The COVID-19 has been taking a toll on the world economy for the last four months. Due to the disease spreading all over the world, economic activities have come to a halt, resulting in a shutdown of factories and industries and layoffs or sending on leave, paid or unpaid, of employees. This has led to apprehensions of job losses among many employees. Nepal is a remittance-based country. There are migrant Nepali workers active in various parts of the country. The exact data on the number of such migrant workers are not available. However, it is estimated that the number runs into millions. According to a report, there are about 500,000 Nepali migrant workers in Malaysia, the most popular destination for Nepali workers; over 400,000 in Qatar, about 334,500 in the United Arab Emirates; and about 70,000 in Kuwait. There are three to four million migrant Nepali workers in India. Remittances have sustained the economy of the country. In 2019, the contribution of the remittances to the gross domestic product of the country was 27.3 per cent. Last fiscal year, the country received Rs. 879 billion in remittances. During the first eight months of this fiscal year, the country has received remittances worth USD 5.19 billion equivalent to about Rs. 623 billion, a slight increase of 1.7 per cent vis-à-vis the same period last fiscal year.
Primary source Remittances have played a big role in lifting the standard of living of the people. Remittances are regarded as helping to lower the level of poverty in the country. Further, remittances are taken as primary sources of financing imports in the country, where imports far preponderate over exports. Now, the incidence of the COVID-19 has turned the situation topsy-turvy. The inflows of remittances to the country have dwindled due to adverse conditions engendered by the disease in the destination countries. The World Bank has projected a falling-off in remittances by 14 per cent, which translates into Rs. 145 billion. Many migrant Nepali workers have been out of a job. It is not certain whether they will be reinstated in their jobs after the situation has limped back to normal. Further, the country is under pressure to bring back home 70,000 migrant workers from the Gulf countries. A large number of Gulf countries have already asked the government to take back its migrant workers. The United Arab Emirates has threatened the labour-supplying countries to withdraw their workers, failing which they will have to face dire consequences like blacklisting and scrapping of labour relations. Kuwait has also issued a warning to the labour-supplying countries in a similar tune. When migrant Nepali workers have to return home in hordes, there will be a strain on the economy of the country. They will have to be provided with alternative jobs in the country. It is encouraging to note that the government has formed a task force under National Planning Commission member Ram Kumar Phuyal to study the effects of the COVID-19 on remittances and foreign employment. The task force will calculate the probable number of migrant Nepali workers returning home from abroad and suggest various measures to create jobs by discussing the matter with various ministries and stakeholders. Similarly, the Ministry of Industry, Commerce and Supplies has also formed a task force to formulate a special plan to develop entrepreneurial skills at the local level. These measures are likely to be incorporated in the forthcoming budget. The COVID-19 has proved that the remittance-based economy of the country is vulnerable and that the remittance business is not a viable option. As long as the economic condition of destination countries is sound, it works. Any disruption of the economies of such countries will adversely affect the remittance business. So the country should learn that too much dependence on remittances to sustain the economy of the country is not only viable but also risky. This is the right opportunity for the government to engage migrant workers returning home from abroad in agriculture and other activities. Although an agrarian country where over 65 per cent of the people are involved in agriculture and allied activities, the status of agriculture in the country is not sound. For the development of the country, commercial agriculture is required but subsistence farming has dominated over commercial agriculture. The government has not paid required attention to developing commercial agriculture. Further, it has emphasised imports over exports. As such, the balance of trade has remained unfavourable for years. Besides, those returning home from abroad may be engaged in infrastructure projects. There are many such projects going on in the country such as hydropower projects and road construction projects. Moreover, they may be encouraged to engage themselves in entrepreneurial activities. The Prime Minister Employment Program, which guarantees at least 100 days’ employment, may be reactivated. Its scope may also be broadened to accommodate more and more unemployed people.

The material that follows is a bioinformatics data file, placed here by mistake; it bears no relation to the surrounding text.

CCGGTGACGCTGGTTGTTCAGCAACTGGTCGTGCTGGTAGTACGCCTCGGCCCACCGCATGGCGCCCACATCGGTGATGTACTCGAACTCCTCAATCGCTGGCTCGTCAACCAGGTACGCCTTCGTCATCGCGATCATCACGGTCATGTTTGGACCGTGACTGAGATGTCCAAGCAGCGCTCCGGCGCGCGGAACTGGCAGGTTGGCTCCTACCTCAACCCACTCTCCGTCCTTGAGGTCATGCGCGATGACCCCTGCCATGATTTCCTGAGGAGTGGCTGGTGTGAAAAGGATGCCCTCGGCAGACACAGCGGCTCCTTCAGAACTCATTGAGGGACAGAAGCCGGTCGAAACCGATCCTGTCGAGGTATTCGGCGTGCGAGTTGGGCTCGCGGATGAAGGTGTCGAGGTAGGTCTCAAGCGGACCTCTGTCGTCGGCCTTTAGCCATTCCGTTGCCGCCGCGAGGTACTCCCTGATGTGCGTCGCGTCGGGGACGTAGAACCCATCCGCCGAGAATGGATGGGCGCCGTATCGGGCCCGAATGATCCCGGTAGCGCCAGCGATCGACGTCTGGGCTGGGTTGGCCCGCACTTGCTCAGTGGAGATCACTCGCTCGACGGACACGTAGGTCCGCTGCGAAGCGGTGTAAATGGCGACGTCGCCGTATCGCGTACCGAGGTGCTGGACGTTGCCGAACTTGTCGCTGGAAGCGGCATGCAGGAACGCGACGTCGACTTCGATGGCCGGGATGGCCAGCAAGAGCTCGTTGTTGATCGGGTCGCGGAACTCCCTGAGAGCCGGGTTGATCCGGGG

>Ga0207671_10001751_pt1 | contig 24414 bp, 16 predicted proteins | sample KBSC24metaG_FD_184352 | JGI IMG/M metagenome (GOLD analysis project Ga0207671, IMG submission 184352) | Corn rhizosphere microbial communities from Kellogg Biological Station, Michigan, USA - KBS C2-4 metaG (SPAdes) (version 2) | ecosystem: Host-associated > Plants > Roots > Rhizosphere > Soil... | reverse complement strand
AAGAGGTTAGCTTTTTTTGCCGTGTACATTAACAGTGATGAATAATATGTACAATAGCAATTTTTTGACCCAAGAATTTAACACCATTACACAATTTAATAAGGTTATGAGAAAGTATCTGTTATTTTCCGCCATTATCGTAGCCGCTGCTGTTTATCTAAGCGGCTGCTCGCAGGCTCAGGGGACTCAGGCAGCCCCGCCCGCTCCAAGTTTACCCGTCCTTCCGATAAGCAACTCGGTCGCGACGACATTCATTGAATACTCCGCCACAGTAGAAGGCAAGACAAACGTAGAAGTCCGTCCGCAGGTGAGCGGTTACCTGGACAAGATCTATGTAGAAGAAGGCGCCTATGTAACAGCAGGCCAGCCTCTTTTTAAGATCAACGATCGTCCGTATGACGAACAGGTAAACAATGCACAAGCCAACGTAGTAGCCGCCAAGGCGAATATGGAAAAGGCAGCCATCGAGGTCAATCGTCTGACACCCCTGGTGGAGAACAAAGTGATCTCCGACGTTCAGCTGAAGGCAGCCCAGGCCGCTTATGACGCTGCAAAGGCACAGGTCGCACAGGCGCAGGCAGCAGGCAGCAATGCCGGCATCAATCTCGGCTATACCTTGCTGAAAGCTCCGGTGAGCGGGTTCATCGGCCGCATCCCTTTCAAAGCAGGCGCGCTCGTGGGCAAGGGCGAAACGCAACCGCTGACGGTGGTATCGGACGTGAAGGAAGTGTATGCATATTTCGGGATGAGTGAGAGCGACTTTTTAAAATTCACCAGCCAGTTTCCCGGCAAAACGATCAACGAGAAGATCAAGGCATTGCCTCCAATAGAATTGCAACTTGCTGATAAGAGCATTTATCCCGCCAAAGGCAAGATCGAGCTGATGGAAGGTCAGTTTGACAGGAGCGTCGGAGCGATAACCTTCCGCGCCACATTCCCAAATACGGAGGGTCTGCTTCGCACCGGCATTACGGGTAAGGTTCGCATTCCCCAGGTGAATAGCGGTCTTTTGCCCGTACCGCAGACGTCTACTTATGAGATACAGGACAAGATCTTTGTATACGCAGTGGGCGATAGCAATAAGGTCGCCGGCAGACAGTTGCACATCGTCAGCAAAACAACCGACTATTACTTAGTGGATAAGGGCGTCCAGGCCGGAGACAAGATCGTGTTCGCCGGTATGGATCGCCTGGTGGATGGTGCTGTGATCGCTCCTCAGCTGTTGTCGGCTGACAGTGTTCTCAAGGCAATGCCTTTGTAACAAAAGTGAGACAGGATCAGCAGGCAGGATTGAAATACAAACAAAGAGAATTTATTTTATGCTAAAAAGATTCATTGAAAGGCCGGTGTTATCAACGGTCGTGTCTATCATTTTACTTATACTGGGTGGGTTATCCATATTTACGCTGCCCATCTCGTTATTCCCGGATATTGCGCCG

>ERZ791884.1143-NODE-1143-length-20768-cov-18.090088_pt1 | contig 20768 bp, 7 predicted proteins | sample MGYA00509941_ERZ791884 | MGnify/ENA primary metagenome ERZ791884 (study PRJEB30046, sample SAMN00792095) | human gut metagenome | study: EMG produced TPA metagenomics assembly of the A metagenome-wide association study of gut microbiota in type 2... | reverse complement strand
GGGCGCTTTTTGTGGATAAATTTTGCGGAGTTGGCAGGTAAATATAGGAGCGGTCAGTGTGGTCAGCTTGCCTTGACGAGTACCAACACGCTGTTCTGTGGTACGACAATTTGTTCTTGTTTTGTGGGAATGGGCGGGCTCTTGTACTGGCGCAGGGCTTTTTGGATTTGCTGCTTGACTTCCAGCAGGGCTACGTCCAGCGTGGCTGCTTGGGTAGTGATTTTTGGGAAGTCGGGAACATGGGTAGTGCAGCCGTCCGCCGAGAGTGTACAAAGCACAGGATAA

Effective measures The government should therefore take effective measures to create employment in the country itself. There are many development activities to be embarked upon to uplift the economic condition of the people and also to attain the status of developing country by 2022 and that of middle-income country by 2030. By transforming agricultural, industrial and other sectors by employing the manpower and resources available in the country, including the migrant workers returning home from abroad, the economy of the country can be upgraded. After all, the remittance- and import-based economy cannot sustain itself for long.